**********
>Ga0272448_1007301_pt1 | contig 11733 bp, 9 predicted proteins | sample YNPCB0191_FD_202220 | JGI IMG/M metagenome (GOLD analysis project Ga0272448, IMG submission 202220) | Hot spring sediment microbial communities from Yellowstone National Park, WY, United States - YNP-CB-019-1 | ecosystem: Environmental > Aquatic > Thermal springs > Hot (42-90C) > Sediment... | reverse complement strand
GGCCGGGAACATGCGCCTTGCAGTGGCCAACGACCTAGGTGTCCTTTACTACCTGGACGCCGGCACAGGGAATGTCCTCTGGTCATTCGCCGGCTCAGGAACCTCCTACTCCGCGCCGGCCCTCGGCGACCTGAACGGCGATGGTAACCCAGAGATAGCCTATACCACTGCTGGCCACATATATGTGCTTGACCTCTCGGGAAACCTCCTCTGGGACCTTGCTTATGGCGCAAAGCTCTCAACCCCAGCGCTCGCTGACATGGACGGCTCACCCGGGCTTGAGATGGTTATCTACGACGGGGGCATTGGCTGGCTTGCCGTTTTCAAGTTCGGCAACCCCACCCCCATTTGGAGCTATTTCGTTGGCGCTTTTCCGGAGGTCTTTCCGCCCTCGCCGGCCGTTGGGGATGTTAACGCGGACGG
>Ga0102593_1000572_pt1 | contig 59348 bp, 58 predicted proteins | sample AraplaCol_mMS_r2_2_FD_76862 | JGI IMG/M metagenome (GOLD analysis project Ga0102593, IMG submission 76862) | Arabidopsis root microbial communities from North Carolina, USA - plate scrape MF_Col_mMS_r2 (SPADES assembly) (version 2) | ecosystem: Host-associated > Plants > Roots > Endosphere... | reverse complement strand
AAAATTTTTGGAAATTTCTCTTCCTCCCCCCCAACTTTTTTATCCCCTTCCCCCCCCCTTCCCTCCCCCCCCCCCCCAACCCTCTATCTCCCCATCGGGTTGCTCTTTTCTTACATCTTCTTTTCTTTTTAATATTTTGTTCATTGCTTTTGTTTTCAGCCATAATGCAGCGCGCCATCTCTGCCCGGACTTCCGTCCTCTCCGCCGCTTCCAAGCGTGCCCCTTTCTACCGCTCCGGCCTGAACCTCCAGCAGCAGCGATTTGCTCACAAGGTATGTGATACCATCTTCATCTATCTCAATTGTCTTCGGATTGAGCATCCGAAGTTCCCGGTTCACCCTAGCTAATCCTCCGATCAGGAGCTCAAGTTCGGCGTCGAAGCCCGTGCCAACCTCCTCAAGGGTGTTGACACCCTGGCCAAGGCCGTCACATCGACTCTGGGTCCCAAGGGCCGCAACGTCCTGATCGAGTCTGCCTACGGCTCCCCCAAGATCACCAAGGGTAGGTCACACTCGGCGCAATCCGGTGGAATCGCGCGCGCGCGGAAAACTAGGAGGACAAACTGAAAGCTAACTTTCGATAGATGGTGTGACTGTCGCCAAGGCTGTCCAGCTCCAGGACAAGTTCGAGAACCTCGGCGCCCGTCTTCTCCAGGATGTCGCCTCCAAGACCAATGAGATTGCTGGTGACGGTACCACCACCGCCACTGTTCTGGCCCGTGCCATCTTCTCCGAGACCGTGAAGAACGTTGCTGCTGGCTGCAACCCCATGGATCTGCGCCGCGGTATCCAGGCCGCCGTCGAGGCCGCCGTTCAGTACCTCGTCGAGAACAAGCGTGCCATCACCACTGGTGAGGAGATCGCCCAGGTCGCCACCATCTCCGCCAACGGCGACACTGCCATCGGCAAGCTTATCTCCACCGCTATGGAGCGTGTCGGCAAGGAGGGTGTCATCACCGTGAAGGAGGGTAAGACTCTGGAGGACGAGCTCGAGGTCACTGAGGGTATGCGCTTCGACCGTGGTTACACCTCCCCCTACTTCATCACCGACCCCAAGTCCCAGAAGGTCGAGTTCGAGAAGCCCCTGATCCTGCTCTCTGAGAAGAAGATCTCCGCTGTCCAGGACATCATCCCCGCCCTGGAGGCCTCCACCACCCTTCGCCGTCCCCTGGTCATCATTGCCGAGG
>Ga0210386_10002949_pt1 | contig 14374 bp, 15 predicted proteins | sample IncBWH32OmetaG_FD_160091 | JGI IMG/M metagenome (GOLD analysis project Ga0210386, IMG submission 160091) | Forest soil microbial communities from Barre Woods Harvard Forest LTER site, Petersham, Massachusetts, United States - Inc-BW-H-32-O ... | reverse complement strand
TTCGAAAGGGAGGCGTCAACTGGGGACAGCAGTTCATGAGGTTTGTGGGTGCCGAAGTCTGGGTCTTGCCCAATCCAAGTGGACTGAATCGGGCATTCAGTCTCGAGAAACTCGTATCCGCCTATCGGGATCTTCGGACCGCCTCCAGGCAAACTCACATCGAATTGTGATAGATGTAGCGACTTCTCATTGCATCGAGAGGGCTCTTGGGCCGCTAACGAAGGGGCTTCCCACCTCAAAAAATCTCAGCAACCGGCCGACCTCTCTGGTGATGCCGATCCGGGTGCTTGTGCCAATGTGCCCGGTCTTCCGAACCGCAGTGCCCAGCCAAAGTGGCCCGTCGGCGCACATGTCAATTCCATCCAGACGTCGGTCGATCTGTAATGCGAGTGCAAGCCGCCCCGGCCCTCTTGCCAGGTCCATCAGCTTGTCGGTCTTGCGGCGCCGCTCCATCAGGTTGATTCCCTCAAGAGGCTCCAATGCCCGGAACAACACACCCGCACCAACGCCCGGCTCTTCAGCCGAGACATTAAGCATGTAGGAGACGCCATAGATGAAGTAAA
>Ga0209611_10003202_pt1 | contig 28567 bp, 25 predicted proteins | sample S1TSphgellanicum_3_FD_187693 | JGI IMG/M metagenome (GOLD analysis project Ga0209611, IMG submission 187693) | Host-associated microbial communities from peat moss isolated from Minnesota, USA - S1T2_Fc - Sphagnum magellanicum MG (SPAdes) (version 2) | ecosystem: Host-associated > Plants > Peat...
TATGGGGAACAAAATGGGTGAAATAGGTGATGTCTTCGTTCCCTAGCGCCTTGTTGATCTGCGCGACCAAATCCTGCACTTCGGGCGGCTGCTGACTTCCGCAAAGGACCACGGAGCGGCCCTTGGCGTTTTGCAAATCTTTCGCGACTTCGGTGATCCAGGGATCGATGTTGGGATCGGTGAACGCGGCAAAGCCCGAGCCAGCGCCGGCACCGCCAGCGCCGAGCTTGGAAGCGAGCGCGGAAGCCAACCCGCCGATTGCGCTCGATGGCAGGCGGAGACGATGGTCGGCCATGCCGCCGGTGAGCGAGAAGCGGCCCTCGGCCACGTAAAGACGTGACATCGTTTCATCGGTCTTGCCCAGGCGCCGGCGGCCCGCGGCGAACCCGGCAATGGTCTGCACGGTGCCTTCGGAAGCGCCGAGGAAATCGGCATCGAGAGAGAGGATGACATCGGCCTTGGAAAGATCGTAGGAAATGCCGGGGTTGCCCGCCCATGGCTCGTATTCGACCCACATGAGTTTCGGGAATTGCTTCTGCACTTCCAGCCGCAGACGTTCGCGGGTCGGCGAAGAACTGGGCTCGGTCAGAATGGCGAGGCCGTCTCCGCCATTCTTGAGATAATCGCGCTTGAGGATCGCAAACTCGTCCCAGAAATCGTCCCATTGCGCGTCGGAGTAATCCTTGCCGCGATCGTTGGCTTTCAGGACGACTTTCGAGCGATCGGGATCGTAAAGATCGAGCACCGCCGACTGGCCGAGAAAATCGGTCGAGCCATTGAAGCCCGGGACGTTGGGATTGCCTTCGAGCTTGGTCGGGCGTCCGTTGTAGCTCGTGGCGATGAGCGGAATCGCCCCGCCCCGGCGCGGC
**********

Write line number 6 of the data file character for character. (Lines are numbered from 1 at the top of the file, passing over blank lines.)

TTCGAAAGGGAGGCGTCAACTGGGGACAGCAGTTCATGAGGTTTGTGGGTGCCGAAGTCTGGGTCTTGCCCAATCCAAGTGGACTGAATCGGGCATTCAGTCTCGAGAAACTCGTATCCGCCTATCGGGATCTTCGGACCGCCTCCAGGCAAACTCACATCGAATTGTGATAGATGTAGCGACTTCTCATTGCATCGAGAGGGCTCTTGGGCCGCTAACGAAGGGGCTTCCCACCTCAAAAAATCTCAGCAACCGGCCGACCTCTCTGGTGATGCCGATCCGGGTGCTTGTGCCAATGTGCCCGGTCTTCCGAACCGCAGTGCCCAGCCAAAGTGGCCCGTCGGCGCACATGTCAATTCCATCCAGACGTCGGTCGATCTGTAATGCGAGTGCAAGCCGCCCCGGCCCTCTTGCCAGGTCCATCAGCTTGTCGGTCTTGCGGCGCCGCTCCATCAGGTTGATTCCCTCAAGAGGCTCCAATGCCCGGAACAACACACCCGCACCAACGCCCGGCTCTTCAGCCGAGACATTAAGCATGTAGGAGACGCCATAGATGAAGTAAA